http://i709.photobucket.com/albums/w.../Untitled2.jpgcan someone please help me with this.....

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- May 6th 2009, 09:24 PMkrispiekreamLinear Prediction Filter
http://i709.photobucket.com/albums/w.../Untitled2.jpgcan someone please help me with this.....

- May 7th 2009, 07:04 AMcl85
Let $\displaystyle \hat{s} = h_1u(n-1) + h_2u(n-2) + h_3u(n-3)$ where $\displaystyle h_i, i=1,2,3$ are the coefficients to be determined.

Then apply the orthogonality principle

$\displaystyle E[(s(n)-\hat{s})u(n-i)] = 0, i = 1,2,3$

Solve for the three coefficients using the 3 equations.

After computing the coefficients, compute

$\displaystyle E[(s(n)-\hat{s})^2]$

for the MMSE. - May 7th 2009, 04:16 PMkrispiekream
what is the the orthogonality principle?

__I couldnt get__the 3 equations you mentioned. please give me more details? - May 7th 2009, 07:54 PMcl85
You didn't learn about it in class? Do you have a formula involving matrix inversion?

In its simplest form, the**Orthogonality Principle**states that "the error vector of the optimum estimator is orthogonal to any other possible estimator."

I assumed that you have had some linear algebra and understood the concept of inner product. If two vectors are orthogonal, then its inner product is zero, ie $\displaystyle <\bar{x} , \bar{y}> = 0 $.

Here, the inner product of two random variables $\displaystyle X$ and $\displaystyle Y$ is defined to be $\displaystyle <X , Y> = E[XY]$.

Now let the optimum estimator be $\displaystyle \hat{s} = h_1u(n-1) + h_2u(n-2) + h_3u(n-3)$ where $\displaystyle h_i, i= 1, 2, 3$ are the coefficients to be determined. You can think of $\displaystyle u(n-1), u(n-2), u(n-3)$ as three linearly independent vectors(like the cartesian basis $\displaystyle \hat{i},\hat{j},\hat{k}$, although I should add that the u's are not orthogonal like the cartesian basis)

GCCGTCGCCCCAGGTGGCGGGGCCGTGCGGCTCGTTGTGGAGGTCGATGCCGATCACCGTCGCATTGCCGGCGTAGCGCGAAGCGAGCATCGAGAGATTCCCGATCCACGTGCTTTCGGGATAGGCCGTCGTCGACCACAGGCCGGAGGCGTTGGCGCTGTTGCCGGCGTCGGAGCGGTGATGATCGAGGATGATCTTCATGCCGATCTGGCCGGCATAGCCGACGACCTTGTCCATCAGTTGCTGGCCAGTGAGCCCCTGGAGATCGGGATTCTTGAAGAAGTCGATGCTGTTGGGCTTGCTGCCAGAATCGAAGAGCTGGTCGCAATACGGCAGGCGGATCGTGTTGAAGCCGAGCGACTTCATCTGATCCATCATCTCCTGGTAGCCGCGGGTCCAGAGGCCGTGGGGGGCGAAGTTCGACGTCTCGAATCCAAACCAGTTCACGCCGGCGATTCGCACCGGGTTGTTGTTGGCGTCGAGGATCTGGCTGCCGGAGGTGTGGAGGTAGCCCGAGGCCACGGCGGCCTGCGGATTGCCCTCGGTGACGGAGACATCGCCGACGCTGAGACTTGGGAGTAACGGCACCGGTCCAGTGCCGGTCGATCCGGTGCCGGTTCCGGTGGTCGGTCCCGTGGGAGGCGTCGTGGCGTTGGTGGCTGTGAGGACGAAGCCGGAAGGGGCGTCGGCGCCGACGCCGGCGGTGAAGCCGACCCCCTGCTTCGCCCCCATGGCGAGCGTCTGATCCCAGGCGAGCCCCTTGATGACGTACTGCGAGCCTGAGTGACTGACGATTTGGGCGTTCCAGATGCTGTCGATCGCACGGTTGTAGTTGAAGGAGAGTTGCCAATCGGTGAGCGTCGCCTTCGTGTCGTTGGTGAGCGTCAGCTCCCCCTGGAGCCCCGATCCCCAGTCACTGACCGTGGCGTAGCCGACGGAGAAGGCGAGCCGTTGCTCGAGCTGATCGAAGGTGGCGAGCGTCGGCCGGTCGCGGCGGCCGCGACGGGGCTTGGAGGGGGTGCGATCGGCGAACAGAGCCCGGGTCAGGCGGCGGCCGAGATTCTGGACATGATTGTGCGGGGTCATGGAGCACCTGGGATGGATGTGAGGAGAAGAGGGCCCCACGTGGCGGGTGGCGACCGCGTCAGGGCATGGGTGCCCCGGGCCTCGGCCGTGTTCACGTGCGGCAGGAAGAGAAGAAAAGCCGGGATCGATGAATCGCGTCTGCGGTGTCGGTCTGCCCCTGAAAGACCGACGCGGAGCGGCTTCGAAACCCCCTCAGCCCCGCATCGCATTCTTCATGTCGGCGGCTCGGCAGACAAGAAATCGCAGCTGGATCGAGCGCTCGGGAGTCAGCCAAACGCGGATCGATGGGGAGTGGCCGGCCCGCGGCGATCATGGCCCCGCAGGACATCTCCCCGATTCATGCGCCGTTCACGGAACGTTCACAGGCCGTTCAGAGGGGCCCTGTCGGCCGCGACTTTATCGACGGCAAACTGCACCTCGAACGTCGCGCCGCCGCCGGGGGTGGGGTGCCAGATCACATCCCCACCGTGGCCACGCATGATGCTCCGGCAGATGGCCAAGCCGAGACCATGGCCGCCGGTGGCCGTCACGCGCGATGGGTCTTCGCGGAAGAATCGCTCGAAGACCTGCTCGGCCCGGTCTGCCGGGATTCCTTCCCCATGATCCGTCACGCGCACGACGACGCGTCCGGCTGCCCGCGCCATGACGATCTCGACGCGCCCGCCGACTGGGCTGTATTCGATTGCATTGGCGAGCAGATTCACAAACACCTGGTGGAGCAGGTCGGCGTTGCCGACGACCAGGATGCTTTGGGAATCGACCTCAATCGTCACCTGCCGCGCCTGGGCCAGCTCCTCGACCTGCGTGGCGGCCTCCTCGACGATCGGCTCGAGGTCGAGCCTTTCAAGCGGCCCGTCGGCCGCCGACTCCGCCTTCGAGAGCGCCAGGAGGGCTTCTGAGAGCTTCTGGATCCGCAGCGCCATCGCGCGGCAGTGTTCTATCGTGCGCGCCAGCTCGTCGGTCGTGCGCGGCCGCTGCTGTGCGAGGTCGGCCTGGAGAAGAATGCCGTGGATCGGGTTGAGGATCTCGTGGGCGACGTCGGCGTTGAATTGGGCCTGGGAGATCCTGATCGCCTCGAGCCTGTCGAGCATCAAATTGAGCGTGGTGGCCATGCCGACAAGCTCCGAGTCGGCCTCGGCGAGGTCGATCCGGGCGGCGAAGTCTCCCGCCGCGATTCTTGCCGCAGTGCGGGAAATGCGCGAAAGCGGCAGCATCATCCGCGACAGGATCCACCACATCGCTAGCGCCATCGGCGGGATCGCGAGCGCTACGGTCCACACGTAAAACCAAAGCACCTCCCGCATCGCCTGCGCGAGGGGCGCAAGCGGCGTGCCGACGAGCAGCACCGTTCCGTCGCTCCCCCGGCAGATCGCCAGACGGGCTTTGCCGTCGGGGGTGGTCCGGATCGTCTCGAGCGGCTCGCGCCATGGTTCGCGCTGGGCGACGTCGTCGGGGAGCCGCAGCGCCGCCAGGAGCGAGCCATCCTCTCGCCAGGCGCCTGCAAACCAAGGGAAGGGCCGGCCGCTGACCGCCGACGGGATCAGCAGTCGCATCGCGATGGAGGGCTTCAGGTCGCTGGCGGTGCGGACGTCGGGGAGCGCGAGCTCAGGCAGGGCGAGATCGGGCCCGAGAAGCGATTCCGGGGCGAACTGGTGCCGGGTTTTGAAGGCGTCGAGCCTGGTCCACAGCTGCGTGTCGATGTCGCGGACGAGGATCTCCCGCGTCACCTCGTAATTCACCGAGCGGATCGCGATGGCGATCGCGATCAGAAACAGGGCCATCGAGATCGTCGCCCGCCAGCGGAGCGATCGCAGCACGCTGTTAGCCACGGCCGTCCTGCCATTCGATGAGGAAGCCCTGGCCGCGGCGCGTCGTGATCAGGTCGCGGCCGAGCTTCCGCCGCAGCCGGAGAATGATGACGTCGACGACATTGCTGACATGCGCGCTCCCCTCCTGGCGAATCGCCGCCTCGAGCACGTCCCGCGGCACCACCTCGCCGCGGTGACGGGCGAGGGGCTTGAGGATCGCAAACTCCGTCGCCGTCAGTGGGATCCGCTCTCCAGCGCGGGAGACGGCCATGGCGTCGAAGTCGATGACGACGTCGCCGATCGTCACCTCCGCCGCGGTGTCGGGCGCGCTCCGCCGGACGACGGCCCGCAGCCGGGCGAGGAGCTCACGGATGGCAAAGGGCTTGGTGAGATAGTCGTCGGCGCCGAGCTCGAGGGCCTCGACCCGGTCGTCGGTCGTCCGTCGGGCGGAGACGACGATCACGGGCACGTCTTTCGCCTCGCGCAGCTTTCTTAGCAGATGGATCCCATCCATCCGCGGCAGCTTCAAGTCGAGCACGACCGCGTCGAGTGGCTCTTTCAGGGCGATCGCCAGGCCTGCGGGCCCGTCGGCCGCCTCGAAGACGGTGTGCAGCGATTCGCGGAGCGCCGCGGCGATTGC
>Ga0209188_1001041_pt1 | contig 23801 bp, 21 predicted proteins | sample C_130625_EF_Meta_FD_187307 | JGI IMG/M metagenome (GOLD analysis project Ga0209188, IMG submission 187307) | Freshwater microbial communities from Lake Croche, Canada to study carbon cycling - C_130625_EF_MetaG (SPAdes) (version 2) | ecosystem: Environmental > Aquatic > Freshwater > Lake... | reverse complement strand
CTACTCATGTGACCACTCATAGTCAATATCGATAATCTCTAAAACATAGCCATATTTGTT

The error of the optimum estimator is thus $\displaystyle s(n) - \hat{s}$.

Now apply the orthogonality principle, and we have

$\displaystyle E[(s(n)-\hat{s}) A] = 0$ where $\displaystyle A$ is any possible estimator.

We have three unknowns to solve for so we need three linearly independent equations. They can be obtained by substituting $\displaystyle A$ with $\displaystyle u(n-1), u(n-2), u(n-3)$ (each of the u's is a possible estimator by itself). So the three equations are

$\displaystyle E[(s(n)-\hat{s})u(n-1)] = 0$

$\displaystyle E[(s(n)-\hat{s})u(n-2)] = 0$

$\displaystyle E[(s(n)-\hat{s})u(n-3)] = 0$

Substitute in the expression for $\displaystyle \hat{s}$, expand out, plug in the values, and solve for the 3 unknown coefficients and you're done. - May 7th 2009, 08:00 PMkrispiekream
thank you for your help.

i would have to say that my teacher didnt go through the problems well. all theory and no examples so that we can work from.

i am totally lost..